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Does visa-free mean trouble-free travel?

If you were travelling to one of the 53 countries that New Zealand has a visa-free agreement with the last thing that you would expect to happen is to be detained, questioned and deported back home because authorities labelled you as a non-genuine visitor.

Recently it came to my attention that at least three groups of tourists from Singapore and Malaysia have experienced just that – questioned on their arrival, detained and then deported. The local host of one of these groups complained to me about this, and I have been able to gain some insight into what potential tourists, from countries that we have a visa-free agreement with, may face.

This particular group of 12 from Malaysia were invited to visit New Zealand. On their arrival here they were detained and questioned by New Zealand Immigration Service staff because they didn’t believe this group of people were genuine travellers.

During the time they were detained, their host and his lawyer both offered to give guarantees or a bond for the group during their stay, both of which were turned down. The group were deported the next day and went on to holiday at another destination.

I understand that the New Zealand Immigration Service must reserve the right to determine who can enter our country. At the same time, tourism is one of our top earners, and I believe that our welcoming reputation will be tarnished if there are more tourists from countries that have a visa-free arrangement with us instantly deported without a satisfactory explanation.

One would assume with an issue such as this that the New Zealand Immigration Service and Tourism New Zealand would get together to review this situation, however this isn’t the case.

In answers to written questions that I asked of Tourism Minister Mark Burton, he said that refusal of entry to genuine tourists has not been raised as a problem, and that the Ministry hadn’t asked for figures to identify the numbers of visitors seeking entry on a visa waiver arrangement that have been denied entry.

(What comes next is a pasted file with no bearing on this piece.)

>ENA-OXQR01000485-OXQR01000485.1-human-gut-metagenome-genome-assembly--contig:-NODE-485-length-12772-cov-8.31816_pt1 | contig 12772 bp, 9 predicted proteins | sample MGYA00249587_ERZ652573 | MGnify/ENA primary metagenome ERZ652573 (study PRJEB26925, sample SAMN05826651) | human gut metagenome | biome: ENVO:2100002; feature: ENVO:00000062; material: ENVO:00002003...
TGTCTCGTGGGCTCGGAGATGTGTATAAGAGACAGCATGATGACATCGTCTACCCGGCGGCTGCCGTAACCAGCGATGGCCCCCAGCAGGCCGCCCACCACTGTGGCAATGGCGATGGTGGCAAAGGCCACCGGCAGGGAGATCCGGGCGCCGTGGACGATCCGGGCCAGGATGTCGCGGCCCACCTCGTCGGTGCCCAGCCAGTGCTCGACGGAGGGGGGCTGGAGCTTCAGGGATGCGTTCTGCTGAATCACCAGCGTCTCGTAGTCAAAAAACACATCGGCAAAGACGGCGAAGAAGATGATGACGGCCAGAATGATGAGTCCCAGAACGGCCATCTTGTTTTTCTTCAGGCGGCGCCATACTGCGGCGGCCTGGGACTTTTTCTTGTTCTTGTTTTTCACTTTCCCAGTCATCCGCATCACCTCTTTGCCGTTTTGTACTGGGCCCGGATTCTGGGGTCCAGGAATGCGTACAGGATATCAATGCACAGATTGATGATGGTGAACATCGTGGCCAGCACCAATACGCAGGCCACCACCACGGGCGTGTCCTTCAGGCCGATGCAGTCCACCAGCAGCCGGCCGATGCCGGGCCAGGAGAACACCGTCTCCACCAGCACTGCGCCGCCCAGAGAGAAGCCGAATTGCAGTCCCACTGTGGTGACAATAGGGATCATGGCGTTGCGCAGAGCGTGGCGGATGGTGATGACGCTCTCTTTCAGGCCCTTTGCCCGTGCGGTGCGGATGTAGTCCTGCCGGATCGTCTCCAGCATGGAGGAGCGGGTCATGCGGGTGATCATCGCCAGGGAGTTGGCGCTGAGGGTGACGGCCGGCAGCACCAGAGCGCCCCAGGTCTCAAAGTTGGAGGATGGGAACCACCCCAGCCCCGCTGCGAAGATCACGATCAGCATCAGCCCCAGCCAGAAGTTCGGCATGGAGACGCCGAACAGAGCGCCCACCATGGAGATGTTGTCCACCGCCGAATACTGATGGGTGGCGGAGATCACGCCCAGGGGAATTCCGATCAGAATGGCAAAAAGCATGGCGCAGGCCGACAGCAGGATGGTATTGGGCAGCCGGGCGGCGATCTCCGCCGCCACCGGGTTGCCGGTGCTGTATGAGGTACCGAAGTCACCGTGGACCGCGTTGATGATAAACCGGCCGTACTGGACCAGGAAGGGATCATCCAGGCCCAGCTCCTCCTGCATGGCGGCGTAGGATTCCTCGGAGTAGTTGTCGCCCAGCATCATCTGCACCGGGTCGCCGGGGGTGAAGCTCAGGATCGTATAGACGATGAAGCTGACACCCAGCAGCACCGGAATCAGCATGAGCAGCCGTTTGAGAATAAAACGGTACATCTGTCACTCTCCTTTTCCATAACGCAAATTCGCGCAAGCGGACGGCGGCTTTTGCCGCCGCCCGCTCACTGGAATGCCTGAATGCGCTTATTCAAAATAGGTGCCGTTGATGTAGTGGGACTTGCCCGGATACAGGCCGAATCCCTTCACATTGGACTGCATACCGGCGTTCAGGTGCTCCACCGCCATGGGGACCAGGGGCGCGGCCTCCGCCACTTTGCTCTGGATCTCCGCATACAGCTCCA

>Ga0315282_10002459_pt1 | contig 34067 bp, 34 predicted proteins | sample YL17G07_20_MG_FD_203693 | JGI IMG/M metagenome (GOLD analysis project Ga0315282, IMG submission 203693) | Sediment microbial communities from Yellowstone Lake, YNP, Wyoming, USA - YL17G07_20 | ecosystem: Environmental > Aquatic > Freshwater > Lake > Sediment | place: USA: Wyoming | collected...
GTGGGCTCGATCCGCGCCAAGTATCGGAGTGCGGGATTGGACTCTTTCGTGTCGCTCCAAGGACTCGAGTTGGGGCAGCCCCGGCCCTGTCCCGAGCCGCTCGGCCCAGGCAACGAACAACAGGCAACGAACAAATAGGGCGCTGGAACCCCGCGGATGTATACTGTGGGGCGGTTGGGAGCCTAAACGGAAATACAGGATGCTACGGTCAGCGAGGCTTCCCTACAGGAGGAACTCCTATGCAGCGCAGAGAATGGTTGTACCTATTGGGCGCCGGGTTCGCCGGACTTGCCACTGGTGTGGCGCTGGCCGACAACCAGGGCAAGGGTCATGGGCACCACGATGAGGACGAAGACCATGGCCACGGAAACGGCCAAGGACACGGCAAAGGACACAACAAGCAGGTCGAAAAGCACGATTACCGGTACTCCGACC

The Tourism Minister said that entry requirements were listed on Tourism New Zealand’s website. How many of us would think of looking for entry requirements on the net for countries where no visas are required? Most of us wouldn’t go out of our way to find warnings that a person could be refused entry.

The Government’s failure to act on the concerns expressed from many following the incidents with Malaysian and Singaporean tourists is indicative of their arrogant attitude and can only do the country harm.

Giving students a real start to working life

Student loans give students who otherwise couldn’t afford it the opportunity to undertake tertiary study - for many they are the only way of financing study. Our country has student loan debt totalling $6.9 billion dollars, and 72% of all borrowers are under thirty.

On average, it will take 10 years to pay a loan off, and that’s based on the average loan of $15,000 – it takes a lot longer for students who took a longer, more expensive, course of study to become a doctor or dentist.

Yesterday, Don Brash announced an initiative that will see student debt paid off faster. National will make all net interest payments on student loans tax deductible against earned income. So, for a person earning $45,000 a year, with a loan of $30,000, our policy will reduce their tax liability by $693 a year. This balance will be credited back onto their loan, and at the end of ten years the tax deduction would cut $7,540 from the total, considerably cutting down payment time.

National recognises that many young people have invested in their futures by taking out a student loan, and that all too often our youngest and brightest head overseas to work to try and pay it off faster. In 2000, 26% of medical graduates from 1997 were working overseas.

I have received many emails from young professionals who live and work in Auckland City, who say that their student loans are making it difficult for them to save and get by, due to the high cost of living in Auckland. I believe that our tax deductions will ease the burden on these people and encourage many more to stay and work in New Zealand.

National is committed to education - we want to support parents and their children. Education is one of the most important tools we have, and National wants to make it easier for people to study and achieve.

Pansy Wong


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